When you are finding the probability of a single event, it is fairly straightforward to find the probability of something happening.

But what about when there are multiple events happening. When I introduce this in school, I start by asking how many things could happen if I rolled two dice and I always get the (incorrect) answer 12.

To solve problems like this, we need to consider all the outcomes and list them systematically.

If I roll a 1 on the first die, there are 6 things that could happen on the second die.

If I roll a 2 on the first die, there are 6 things that could happen on the second die.

etc etc

**Is there a quick way?**

Yep, there certainly is. If you have 6 outcomes on the first thing and 6 on the second thing, there will be 6 x 6 = 36 outcomes

**Multiply the ****amount**** of outcomes for each event to get the total number of event.**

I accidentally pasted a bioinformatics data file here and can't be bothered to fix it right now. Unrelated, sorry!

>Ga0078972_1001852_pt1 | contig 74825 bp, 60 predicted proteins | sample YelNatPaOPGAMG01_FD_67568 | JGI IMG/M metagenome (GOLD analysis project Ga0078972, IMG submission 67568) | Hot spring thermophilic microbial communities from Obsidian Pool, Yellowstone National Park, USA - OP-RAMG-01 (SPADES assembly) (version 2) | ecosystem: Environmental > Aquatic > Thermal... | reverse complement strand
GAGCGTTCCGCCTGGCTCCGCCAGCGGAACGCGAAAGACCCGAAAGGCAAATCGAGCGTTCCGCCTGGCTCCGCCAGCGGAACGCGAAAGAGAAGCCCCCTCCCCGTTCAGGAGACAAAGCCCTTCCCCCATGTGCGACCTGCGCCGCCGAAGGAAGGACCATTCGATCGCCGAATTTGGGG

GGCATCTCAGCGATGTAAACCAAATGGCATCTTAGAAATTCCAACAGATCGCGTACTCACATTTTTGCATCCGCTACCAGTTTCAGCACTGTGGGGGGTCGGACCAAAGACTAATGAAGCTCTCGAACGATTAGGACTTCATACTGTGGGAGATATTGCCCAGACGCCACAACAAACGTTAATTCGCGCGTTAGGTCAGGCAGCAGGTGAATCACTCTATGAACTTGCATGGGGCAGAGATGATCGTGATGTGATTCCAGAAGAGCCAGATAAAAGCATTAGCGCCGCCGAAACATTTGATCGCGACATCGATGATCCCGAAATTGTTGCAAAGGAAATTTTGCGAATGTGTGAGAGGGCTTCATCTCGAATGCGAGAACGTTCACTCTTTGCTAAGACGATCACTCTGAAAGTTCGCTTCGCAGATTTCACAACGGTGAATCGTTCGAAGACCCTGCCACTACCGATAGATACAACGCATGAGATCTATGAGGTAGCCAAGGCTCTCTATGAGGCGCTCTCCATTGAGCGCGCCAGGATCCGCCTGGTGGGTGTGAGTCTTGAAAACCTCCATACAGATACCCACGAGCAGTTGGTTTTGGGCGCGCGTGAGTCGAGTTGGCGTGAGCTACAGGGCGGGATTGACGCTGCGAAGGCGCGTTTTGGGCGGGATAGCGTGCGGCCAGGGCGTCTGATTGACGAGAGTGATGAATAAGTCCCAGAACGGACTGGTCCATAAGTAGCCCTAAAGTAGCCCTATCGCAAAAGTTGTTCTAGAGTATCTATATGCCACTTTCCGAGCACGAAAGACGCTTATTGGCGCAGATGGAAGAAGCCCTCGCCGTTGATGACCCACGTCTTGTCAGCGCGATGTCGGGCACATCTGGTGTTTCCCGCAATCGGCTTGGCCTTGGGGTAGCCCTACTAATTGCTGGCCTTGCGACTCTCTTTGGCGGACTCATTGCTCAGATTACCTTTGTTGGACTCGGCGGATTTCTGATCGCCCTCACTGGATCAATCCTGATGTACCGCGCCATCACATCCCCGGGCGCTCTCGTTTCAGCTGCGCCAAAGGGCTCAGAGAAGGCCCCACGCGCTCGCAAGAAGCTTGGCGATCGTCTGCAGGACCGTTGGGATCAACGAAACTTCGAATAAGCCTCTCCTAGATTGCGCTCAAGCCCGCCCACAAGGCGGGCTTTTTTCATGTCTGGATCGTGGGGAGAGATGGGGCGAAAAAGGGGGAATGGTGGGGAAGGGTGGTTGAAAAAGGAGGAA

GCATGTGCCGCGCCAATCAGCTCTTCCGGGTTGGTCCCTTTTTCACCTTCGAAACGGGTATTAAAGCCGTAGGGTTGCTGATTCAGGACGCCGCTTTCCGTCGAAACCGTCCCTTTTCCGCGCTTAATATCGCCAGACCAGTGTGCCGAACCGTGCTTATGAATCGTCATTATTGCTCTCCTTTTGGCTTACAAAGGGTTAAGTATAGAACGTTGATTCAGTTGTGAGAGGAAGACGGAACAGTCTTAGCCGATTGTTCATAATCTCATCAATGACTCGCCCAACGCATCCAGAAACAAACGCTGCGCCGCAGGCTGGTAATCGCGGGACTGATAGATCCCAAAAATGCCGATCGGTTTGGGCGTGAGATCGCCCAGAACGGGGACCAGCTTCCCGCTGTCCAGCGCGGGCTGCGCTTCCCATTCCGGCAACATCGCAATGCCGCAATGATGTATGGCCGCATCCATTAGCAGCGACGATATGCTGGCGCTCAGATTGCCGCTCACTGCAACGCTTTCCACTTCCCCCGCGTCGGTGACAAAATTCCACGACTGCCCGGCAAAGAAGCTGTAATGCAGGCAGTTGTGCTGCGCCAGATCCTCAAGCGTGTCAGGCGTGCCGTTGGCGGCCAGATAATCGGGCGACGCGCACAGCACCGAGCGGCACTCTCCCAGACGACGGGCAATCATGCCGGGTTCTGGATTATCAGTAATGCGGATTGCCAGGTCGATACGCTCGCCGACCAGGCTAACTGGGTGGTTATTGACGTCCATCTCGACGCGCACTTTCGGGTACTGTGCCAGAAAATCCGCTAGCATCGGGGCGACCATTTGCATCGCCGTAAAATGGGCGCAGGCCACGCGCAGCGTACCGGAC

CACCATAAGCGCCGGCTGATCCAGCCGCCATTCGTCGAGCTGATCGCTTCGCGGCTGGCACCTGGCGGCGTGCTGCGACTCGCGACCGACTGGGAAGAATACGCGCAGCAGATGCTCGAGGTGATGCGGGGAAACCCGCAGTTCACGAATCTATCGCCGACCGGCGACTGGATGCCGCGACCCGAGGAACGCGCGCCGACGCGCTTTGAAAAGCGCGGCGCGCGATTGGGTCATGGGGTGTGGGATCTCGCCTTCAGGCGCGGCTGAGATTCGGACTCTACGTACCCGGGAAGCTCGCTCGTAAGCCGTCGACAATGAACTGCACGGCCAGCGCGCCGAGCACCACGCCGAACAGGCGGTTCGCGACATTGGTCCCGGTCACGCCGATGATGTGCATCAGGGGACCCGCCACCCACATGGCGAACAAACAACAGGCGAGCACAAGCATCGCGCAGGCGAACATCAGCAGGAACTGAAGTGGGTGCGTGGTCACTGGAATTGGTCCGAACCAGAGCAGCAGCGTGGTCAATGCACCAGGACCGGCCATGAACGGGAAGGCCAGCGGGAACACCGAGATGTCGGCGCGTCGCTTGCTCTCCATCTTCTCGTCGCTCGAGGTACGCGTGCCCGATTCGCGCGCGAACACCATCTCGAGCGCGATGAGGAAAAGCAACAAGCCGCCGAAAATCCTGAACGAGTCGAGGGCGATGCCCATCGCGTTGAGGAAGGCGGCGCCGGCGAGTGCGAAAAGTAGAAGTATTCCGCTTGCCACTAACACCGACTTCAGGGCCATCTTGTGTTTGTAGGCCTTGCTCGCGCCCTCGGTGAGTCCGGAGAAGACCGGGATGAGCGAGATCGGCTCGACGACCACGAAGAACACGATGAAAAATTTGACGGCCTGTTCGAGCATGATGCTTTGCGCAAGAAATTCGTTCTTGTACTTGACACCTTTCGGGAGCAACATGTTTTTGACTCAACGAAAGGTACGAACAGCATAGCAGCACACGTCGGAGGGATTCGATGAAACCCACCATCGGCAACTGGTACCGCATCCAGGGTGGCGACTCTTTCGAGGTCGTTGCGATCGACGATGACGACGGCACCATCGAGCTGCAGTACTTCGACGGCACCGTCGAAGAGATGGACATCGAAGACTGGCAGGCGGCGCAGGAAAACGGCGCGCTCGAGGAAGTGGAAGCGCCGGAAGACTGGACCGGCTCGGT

**Example 1: I throw a coin and roll a dice. list all the possible outcomes.**

We need to do this logically.

If I throw a head on the coin, I could get the numbers 1 - 6 on the dice.

**H1 H2 H3 H4 H5 H6**

If I throw a tail on the coin, I could get the number 1 - 6 on the dice

**T1 T2 T3 T4 T5 T6**

As a double check, I have 2 outcomes on the coin and 6 on the dice. This means I should have 2 x 6 = 12 outcomes. (And I do!)

**Example 2: I throw a coin and roll a dice. what is the probability I get a head and an even number?**

Our first step here is to list all the outcomes.

**H1 H2 H3 H4 H5 H6 **

**T1 T2 T3 T4 T5 T6**

We can now identify which ones satisfy our condition (head and even)

**H1 ****H2**** H3**** H4**** H5 ****H6 **

**T1 T2 T3 T4 T5 T6**

We can see there are 3 outcomes that satsify the condition and 12 in total.

This gives a probability of 3/12 which simplifies to 1/4